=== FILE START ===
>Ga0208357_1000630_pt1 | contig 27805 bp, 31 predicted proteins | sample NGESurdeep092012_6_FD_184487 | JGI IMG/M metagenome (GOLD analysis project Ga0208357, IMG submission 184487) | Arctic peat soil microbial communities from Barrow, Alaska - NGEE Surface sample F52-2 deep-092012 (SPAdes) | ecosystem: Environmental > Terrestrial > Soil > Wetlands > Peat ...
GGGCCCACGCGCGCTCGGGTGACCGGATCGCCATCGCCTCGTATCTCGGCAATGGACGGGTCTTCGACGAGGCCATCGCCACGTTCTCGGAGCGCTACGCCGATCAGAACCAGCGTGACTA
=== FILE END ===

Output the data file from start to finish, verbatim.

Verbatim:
>Ga0208357_1000630_pt1 | contig 27805 bp, 31 predicted proteins | sample NGESurdeep092012_6_FD_184487 | JGI IMG/M metagenome (GOLD analysis project Ga0208357, IMG submission 184487) | Arctic peat soil microbial communities from Barrow, Alaska - NGEE Surface sample F52-2 deep-092012 (SPAdes) | ecosystem: Environmental > Terrestrial > Soil > Wetlands > Peat ...
GGGCCCACGCGCGCTCGGGTGACCGGATCGCCATCGCCTCGTATCTCGGCAATGGACGGGTCTTCGACGAGGCCATCGCCACGTTCTCGGAGCGCTACGCCGATCAGAACCAGCGTGACTA